I studied dentistry in Kagoshima University, Japan. After dental residency training at the department of oral surgery in the University of Tokyo Hospital, I joined Dr. Ung-il Chung’s lab as Ph.D. candidate at the University of Tokyo, and the main focus of my project was to investigate the cartilage regeneration. I received my Ph.D. degree in 2006, subsequently worked as an assistant professor to develop the disease modifying osteoarthritis drug (DMOAD) including elucidation of molecular mechanism in chondrogenic differentiation. I will contribute to the understanding of osteoarthritis and their underlying cellular and molecular biological mechanism by combining the expertise of Dr. Taku Saito and Dr. Sakae Tanaka, who are specialists for osteoarthritis and rheumatoid arthritis, also orthopaedic surgeons at the department of bone & cartilage regenerative medicine, the University of Tokyo.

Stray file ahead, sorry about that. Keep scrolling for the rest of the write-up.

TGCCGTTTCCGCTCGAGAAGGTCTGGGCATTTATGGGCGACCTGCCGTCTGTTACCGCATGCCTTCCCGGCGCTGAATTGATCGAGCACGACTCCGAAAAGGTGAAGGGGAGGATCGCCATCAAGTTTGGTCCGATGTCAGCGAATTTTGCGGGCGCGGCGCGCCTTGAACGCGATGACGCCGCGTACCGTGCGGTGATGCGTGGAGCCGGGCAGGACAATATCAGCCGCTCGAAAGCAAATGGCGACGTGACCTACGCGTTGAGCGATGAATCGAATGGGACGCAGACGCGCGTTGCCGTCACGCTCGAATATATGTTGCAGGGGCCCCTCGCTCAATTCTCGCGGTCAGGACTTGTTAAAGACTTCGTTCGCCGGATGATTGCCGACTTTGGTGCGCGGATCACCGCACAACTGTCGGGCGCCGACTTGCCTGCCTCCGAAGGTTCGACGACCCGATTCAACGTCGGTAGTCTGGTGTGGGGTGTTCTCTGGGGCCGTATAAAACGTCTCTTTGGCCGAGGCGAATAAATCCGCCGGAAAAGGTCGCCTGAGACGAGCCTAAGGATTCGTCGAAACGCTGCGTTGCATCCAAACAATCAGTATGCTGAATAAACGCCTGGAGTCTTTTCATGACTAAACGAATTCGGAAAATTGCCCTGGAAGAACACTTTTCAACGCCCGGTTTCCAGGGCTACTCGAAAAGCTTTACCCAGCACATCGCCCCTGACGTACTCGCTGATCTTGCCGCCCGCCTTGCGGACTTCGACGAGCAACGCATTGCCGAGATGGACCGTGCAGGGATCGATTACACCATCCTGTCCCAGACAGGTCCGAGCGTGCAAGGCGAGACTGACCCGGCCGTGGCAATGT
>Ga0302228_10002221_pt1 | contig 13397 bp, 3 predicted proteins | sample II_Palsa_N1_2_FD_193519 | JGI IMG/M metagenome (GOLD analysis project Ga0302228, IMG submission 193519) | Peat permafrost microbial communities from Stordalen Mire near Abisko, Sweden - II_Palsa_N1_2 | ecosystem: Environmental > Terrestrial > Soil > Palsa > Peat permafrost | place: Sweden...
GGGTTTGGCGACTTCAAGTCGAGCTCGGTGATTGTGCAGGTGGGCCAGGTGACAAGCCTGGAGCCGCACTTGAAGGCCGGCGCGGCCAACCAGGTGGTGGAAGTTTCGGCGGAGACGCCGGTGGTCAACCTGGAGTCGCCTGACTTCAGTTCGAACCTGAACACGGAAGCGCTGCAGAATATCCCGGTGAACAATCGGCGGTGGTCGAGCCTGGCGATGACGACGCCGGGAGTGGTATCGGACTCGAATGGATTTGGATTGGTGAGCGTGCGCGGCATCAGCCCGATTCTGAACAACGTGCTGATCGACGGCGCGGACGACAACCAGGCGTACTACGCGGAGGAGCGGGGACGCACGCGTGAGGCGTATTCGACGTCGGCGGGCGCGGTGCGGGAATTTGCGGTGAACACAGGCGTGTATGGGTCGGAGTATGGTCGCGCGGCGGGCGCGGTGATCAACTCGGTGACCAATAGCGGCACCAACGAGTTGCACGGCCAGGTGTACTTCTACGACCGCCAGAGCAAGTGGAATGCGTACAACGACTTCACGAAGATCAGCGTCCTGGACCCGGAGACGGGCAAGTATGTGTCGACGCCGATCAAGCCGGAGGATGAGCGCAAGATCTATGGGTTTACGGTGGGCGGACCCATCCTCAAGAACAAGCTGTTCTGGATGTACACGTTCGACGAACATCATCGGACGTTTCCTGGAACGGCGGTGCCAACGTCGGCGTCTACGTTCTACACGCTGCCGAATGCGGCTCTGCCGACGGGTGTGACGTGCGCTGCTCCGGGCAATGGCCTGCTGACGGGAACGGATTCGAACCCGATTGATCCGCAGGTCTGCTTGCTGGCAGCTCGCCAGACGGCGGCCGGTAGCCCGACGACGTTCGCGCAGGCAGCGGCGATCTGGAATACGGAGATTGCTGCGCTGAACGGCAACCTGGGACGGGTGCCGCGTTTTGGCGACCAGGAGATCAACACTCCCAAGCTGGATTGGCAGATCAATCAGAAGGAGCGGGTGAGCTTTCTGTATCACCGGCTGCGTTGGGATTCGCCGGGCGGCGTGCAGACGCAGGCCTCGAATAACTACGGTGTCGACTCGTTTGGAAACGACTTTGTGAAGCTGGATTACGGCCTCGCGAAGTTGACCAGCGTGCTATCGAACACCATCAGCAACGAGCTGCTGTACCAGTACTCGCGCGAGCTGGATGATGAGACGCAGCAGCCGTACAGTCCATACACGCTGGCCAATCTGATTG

Professor Mark Forwood was appointed by invitation as the Foundation Chair of Anatomy at Griffith University in 2009. His laboratory studies skeletal adaptation, stress fracture healing bone quality, and optimization of sterilization conditions for bone allografts. His group uses innovative animal models to understand mechanisms of tissue adaptation and biomechanics. These include microscopy, histomorphometry, immunohistochemistry, in situ hybridization, gene expression, and mechanical testing. These studies are funded by grants from National Health and Medical Research Council. He was a NHMRC Fellow at Indiana University with Professors David Burr and Charles Turner from 1991-1994, following which, he returned to head his own laboratory at The University of Queensland. In 2007, he was awarded a Christine and TJ Martin Fellowship from the ANZBMS to undertake 12 months visiting Professorship with Pierre Delmas in Lyon. He has provided excellent service to the Bone and Mineral Profession, being a member of the Council of ANZBMS from 1997 to 2005. During his tenure he served as the Treasurer of the ANZBMS for 3 terms from 1999-2005. He has been a member of the IBMS since 1996, acting on the Scientific committee and Chairman of the Local Organizing Committee for the 3rd IOF-ANZBMS Asia Pacific Meeting in 2006, the IOF-ANZBMS 2nd Asia Pacific Regionals Meeting, in Australia in 2011 and IBMS Co-Chair of the Scientific Committee for the ICOBR in Xiamen China in 2014. He is a member of the Editorial Board of Bone and a section editor (Skeletal Biology) for Current Osteoporosis Reports.